More important, however, is the way Dark Souls teaches you about your own capacity for patience. A good friend of mine lived with me for a few months as an emergency solution during the beginning of the pandemic. He took to playing all the Souls games. When he started, he spent a lot of energy just fuming at himself for making mistakes and dying again and again. But by the time he hit the final bits of the second game, he had transformed completely into this Zen monk sitting on my couch, not showing any signs of perturbation in the face of repeated defeat. He simply started again, and again, and again. And slowly but surely, each of the games melted before his stoic perseverance, his unabating patience.

Joost fighting Ornstein and Smough in Dark Souls at Soul Level 1 (Image: Joost Vervoort)

This patient perseverance proved to be key for me as well, and I very explicitly used my own Dark Souls experiences to inspire me behind the wheel. I once beat Dark Souls at Soul Level 1. This means you never level up. It’s very hard. It feels kind of like you’ve decided to take on an extra job. When it came to driving, as a 40 year old body with an overactive imagination, I felt a bit like that Soul Level 1 character compared to the 18 year olds just acing their exams. But I knew that if I would keep going, I would get there. I had failed another test, but only just, and I had stayed pretty calm during the whole thing. Like when you bring the boss’ health bar down to a few hits and you die in the end. You’ve failed, but you know it’s possible.

Another test came up. I was still not sure whether I had really mastered all the details of driving. But I had been driving so long, it had become so natural. And thinking about Dark Souls, I just took that Souls mindset — this is inevitable. It was not a question of whether I would get it. Simply of when it would happen.

Imagine being a Dark Souls boss. You’re this massive creature. A tiny little warrior runs into your arena. Maybe they’re a Soul Level 1 character. They’re probably naked or something with a club. Ridiculous. You kill them in the first hit. But then they come back again. And again. And again. Fifty times. A hundred times. And as they manage to chip away more of your health before they die, you begin to think, shit, they’re gonna get me. You can no longer hit them, because all your moves are in their muscle memory. And then it’s over.

It wasn’t just Dark Souls, of course. Not even close. Since my first failed exam, I had gone through some profound changes. Therapy, and specifically internal family systems therapy, had put me in touch with some of the parts of me that were propagating my self-doubt, my sense of being somehow an alien among normal people, my resistance to bureaucratic structures and more. Metta (loving kindness) meditation worked very well in combination with this discovery of young parts — the act of sending love and support to those parts of me, as described by my friend Maaija Haavisto, just softened and eased the anxiety and self-critique. Another relationship had come and gone — one that was ultimately not really practically possible, but that was otherwise filled with love, care, mutual appreciation and peacefulness. It had restored a lot of my sense of myself as a lovable human being. Deep work with psychedelics had helped me process a lot of anxiety and grief and discover more about the way my mind, heart and body worked. Great work with my friend and teacher Rosa Lewis and other friends had helped develop more insights. An important physiological discovery was about just how super sensitive I was to caffeine, even in miniscule amounts. I had always known this, but it was so blatantly obvious during driving. I felt like I should maybe get tested for ADHD, but when I stopped caffeine, including tea, most of the ADHD-like problems just stopped. Crazy to have to make a multidimensional personal transformation just to try to get my fucking driver’s license, but there I was.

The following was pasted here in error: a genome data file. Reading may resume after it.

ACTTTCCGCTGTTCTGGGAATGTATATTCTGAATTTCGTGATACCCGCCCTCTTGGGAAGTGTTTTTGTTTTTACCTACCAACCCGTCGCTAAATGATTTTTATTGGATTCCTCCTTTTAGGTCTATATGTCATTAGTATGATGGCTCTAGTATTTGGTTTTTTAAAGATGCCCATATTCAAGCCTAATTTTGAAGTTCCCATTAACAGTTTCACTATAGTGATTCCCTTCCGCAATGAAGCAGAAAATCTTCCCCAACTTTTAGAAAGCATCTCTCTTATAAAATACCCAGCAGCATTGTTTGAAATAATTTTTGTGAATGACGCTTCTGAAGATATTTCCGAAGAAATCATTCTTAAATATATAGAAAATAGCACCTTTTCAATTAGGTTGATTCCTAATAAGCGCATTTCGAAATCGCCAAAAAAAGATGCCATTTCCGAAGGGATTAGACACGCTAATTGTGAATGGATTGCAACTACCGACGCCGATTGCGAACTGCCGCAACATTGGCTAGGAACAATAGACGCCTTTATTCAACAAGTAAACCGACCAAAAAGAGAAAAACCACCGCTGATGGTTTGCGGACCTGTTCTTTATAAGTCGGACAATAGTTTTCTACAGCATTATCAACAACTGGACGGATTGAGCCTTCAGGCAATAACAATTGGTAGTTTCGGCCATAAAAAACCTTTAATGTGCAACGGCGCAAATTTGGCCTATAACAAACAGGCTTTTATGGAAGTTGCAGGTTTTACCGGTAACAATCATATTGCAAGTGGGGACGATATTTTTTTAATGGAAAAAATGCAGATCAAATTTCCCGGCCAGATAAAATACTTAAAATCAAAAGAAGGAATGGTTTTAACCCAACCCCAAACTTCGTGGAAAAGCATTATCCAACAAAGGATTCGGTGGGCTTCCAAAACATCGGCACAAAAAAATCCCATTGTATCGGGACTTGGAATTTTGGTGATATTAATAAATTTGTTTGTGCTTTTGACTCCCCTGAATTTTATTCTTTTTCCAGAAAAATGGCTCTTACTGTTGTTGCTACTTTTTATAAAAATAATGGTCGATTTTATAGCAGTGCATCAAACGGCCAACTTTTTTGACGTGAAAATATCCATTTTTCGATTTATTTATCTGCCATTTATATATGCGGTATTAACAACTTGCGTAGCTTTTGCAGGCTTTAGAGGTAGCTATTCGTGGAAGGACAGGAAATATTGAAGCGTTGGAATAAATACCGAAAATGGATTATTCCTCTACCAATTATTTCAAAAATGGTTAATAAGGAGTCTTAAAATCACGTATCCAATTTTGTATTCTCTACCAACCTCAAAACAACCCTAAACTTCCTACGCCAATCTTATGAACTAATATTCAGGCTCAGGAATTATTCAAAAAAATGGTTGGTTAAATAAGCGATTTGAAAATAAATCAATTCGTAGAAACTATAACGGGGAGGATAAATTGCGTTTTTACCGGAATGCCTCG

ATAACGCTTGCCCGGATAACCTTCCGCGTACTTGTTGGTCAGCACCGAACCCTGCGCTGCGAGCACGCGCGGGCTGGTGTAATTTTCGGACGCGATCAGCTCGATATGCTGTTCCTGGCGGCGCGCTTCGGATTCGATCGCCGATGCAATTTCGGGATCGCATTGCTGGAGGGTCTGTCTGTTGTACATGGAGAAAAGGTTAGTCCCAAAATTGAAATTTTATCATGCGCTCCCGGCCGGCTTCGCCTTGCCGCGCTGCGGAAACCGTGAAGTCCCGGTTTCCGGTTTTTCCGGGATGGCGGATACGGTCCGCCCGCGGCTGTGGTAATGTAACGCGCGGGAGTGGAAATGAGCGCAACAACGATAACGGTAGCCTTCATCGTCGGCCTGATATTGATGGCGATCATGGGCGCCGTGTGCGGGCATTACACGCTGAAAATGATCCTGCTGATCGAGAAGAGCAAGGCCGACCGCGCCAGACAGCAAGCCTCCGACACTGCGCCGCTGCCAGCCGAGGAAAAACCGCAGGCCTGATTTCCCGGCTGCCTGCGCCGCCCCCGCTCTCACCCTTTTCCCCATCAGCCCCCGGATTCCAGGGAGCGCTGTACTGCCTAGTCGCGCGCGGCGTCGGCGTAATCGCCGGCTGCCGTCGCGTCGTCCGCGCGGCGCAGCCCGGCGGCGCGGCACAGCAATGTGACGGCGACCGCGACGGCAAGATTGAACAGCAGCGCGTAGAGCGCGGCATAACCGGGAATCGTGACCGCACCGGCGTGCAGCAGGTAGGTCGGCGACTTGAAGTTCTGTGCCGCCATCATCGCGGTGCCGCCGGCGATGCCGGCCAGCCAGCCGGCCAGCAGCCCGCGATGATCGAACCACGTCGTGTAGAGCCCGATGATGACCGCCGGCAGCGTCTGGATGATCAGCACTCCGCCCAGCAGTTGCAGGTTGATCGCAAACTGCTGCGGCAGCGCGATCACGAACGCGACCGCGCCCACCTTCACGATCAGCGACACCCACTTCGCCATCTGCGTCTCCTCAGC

So when I came to the next test, just last week, I was healthier, working with my natural energy level, able to be kind and soft to my anxieties. Cindy’s patient guidance had slowly but surely built up my skills and confidence, like a Solaire to be summoned at the boss door. And I also brought that Dark Souls mindset with me. I would defeat this boss. Now, next time, the time after that. It was going to happen.

And I did it. I drove a spotless test. Victory Achieved. Praise the sun.

Like a grossly incandescent father

Anticiplay is an NWO Vidi-funded research project that aims to establish a new design paradigm for the gaming sector in collaboration with CreaTures EU. You can find our mission statement here! In short: we’re all about Games For Better Futures and Futures for Better Games. Follow us @anticiplay on Twitter, and feel free to engage us with any questions, games that you think are inspiring, and anything else!




An NWO Vidi research project • Exploring how games can help imagine & realize sustainable futures • Games For Better Futures & Futures For Better Games 🎮